Indeed, efforts like the one to reclaim the word “slut,” well intentioned as they may be, still rely on the idea that sexuality is central to our identities. There are also limitations to our ability to redeem the phrase. For her new book, I Am Not a Slut, Leora Tanenbaum spoke to 55 young women and found that those who tried to take back “slut” ultimately had it backfire on them by way of social stigma. She argues that “in a culture where females are hypersexualized, embracing the word ‘slut’ does not seem like a radical protest. It seems like a capitulation.” (So much for SlutWalks, Rock the Slut Vote and Riot Grrl Kathleen Hanna’s famous cri de coeur by way of scrawling the word “slut” across her belly in lipstick, right?)
“MAYBE THIS SLUT IDEA IS TIRED ANYWAY.”
But maybe this slut idea is tired anyway. Like Nagoski and Hills explain, sexual liberation can’t just be about making it okay for women to have tons of intercourse. Instead, it should be about making it okay for women to have all sorts of sex in all sorts of quantities with all sorts of partners. Really, what does a being a slut even mean? We can do better than buying into either side of the slut mystique. And this is where I will endorse my contribution to a vision of a female sexuality we should be striving for: messy.
Hear me out.
Sexual messiness—the freedom to be neither prude nor slut, try things out, and not have one experience come to define you—is something women have been long denied. Messy means that we can love monogamy, except for that one time when we couldn’t help ourselves. Or, maybe, we are disciples of hook-up culture until that fine day when we meet Mr. or Mrs. right and never look away. Kinky? Corny? Idealist? So be it.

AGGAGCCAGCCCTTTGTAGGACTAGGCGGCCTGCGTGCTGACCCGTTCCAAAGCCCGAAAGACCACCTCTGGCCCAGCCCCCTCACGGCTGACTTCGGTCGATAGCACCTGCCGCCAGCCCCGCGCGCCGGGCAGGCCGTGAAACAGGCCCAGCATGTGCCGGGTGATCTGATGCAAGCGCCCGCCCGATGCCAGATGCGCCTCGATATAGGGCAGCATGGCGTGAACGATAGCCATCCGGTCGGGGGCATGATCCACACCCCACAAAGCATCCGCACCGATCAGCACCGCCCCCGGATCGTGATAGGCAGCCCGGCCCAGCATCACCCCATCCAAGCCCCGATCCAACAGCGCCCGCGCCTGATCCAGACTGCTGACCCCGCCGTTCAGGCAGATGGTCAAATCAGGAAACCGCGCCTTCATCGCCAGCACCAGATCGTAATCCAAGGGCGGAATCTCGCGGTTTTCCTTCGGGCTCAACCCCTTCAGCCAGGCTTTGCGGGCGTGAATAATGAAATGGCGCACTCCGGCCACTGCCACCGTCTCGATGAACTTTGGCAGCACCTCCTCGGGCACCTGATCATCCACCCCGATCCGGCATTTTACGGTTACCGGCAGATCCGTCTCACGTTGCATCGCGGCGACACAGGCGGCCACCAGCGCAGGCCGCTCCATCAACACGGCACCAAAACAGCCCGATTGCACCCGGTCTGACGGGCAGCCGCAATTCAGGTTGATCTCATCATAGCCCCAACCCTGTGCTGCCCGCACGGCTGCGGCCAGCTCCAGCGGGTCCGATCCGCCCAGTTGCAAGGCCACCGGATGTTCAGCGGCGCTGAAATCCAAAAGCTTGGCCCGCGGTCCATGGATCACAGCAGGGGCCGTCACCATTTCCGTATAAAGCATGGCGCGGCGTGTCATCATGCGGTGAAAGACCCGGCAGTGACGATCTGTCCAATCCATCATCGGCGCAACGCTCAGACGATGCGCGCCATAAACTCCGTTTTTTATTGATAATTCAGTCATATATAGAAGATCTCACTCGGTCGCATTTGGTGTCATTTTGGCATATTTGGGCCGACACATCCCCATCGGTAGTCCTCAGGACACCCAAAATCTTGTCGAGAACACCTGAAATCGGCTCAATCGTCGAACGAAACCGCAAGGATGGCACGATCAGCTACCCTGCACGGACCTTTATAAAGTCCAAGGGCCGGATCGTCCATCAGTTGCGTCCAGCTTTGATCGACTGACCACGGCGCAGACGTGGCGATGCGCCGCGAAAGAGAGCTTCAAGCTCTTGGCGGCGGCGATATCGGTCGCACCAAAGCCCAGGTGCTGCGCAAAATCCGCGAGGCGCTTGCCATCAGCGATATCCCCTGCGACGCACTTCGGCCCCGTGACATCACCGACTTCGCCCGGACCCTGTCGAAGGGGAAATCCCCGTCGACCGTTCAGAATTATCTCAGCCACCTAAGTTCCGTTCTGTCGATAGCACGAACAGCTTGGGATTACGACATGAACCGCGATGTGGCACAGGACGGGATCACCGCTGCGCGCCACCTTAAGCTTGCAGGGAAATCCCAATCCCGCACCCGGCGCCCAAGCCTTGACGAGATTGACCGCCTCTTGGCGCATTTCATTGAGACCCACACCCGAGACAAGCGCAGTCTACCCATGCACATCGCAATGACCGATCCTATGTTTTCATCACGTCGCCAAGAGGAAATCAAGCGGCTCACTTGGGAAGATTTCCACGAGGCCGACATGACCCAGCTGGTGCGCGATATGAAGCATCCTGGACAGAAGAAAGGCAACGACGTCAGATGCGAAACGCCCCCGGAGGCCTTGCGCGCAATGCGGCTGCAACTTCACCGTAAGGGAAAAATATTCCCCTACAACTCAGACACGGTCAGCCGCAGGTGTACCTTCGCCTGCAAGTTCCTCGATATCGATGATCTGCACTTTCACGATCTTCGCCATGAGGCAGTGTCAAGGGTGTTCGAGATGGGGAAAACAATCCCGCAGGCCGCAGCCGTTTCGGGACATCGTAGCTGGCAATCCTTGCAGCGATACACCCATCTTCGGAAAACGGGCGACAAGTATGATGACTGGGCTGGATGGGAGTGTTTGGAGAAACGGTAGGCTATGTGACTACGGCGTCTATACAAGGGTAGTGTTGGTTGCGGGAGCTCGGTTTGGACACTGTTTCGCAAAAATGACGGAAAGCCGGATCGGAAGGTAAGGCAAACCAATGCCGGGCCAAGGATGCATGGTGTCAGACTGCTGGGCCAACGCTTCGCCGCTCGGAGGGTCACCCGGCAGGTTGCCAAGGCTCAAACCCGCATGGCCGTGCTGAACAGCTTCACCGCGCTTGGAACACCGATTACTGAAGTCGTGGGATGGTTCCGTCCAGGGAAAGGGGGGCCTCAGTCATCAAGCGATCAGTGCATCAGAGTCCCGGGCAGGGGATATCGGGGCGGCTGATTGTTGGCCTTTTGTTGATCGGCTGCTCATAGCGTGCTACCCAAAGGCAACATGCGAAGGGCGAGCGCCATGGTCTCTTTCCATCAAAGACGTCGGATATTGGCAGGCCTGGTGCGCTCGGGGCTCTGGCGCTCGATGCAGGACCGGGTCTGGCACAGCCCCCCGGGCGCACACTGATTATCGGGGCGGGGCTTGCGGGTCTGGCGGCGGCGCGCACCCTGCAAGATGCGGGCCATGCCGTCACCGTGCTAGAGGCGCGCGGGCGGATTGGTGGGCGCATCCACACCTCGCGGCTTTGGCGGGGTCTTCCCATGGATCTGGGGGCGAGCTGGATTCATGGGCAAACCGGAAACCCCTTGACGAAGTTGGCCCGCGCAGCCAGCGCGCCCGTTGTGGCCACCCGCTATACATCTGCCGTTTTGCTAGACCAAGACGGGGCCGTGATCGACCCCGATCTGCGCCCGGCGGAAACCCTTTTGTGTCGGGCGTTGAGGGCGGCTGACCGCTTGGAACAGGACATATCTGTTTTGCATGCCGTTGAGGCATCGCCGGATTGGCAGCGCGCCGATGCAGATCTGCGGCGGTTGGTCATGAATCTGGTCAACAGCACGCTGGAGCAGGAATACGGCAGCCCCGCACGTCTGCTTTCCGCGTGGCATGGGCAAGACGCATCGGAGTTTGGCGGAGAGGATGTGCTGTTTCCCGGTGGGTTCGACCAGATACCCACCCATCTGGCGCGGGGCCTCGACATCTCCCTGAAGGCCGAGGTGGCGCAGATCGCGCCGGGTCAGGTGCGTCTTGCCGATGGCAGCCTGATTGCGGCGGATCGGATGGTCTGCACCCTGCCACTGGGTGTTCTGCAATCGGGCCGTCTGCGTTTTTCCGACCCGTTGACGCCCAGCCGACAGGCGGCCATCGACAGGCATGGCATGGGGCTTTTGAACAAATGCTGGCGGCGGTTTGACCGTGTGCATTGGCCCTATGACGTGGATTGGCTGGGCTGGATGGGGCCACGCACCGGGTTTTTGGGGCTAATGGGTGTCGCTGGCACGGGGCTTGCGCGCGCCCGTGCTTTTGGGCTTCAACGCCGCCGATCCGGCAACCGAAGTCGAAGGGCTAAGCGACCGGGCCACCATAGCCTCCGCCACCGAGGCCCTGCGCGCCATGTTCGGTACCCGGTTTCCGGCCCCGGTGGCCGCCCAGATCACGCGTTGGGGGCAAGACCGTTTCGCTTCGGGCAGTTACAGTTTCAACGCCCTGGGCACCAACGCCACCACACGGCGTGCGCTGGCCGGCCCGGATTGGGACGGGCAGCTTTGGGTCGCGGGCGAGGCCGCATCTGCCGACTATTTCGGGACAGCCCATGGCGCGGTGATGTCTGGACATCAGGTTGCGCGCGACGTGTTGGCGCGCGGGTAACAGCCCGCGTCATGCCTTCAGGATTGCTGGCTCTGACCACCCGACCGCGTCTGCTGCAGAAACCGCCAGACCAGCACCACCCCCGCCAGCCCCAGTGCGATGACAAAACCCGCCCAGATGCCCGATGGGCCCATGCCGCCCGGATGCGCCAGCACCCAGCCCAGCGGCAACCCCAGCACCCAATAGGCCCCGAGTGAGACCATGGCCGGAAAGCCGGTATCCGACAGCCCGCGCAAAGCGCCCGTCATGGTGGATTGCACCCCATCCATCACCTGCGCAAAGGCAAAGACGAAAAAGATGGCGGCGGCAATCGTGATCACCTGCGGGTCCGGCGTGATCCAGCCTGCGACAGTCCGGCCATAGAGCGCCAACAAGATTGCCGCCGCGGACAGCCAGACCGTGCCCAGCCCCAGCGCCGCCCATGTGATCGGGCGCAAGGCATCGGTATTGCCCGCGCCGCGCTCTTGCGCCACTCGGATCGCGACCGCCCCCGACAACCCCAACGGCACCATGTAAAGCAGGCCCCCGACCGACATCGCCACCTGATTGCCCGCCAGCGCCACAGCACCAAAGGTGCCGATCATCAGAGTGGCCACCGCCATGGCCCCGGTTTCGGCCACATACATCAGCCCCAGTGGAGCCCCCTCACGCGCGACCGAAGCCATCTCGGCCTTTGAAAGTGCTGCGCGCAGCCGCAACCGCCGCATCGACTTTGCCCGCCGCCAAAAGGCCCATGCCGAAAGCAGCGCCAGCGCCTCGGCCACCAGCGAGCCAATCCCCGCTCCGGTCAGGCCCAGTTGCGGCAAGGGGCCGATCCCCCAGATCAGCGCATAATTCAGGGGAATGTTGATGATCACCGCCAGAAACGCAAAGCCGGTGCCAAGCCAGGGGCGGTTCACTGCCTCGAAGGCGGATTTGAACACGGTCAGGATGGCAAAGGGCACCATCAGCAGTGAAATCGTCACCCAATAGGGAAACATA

Messy means accepting that sex is often clumsy, that vaginas usually aren’t symmetrical, and that a roll on our bellies or some cellulite on our thighs will probably show up when we’re having a good time. Messy accepts that with good sex comes risk, emotional and physical, and that we can’t know until we try it. Messy makes room for the unpredictable, and allows for the eros of spontaneity to enter our bedrooms and bring us into the moment. It also makes room for uncertainty, mistakes, and occasional regrets—all parts of a healthy sex life and, when taking place in a non-violent atmosphere, a way for us to figure out what we like.
And, if you look for it, messy sex is kind of having a moment: On Girls, Hannah’s sex life is all about privileging exploration over perfection or relentless self-critique. On The Mindy Project, Dr. Lahiri has no problem speaking out about what she wants and doesn’t want between the sheets. The best example of this messiness, however, is Broad City, which, among its many other qualities, is a eulogy of sorts for the whole stupid Samantha/Charlotte, promiscuous/prude divide. Sure, Ilana is the show’s resident “Samantha,” except for the fact that she, despite her willingness to admit it, is involved in a pretty cute, and sexually fulfilling, monogamous relationship with Lincoln. Meanwhile, Abbi, the more conservative one, just pegged a dude on their first date.
It’s totally messy, completely f**ked up, and 100% right.
Curated by Karinna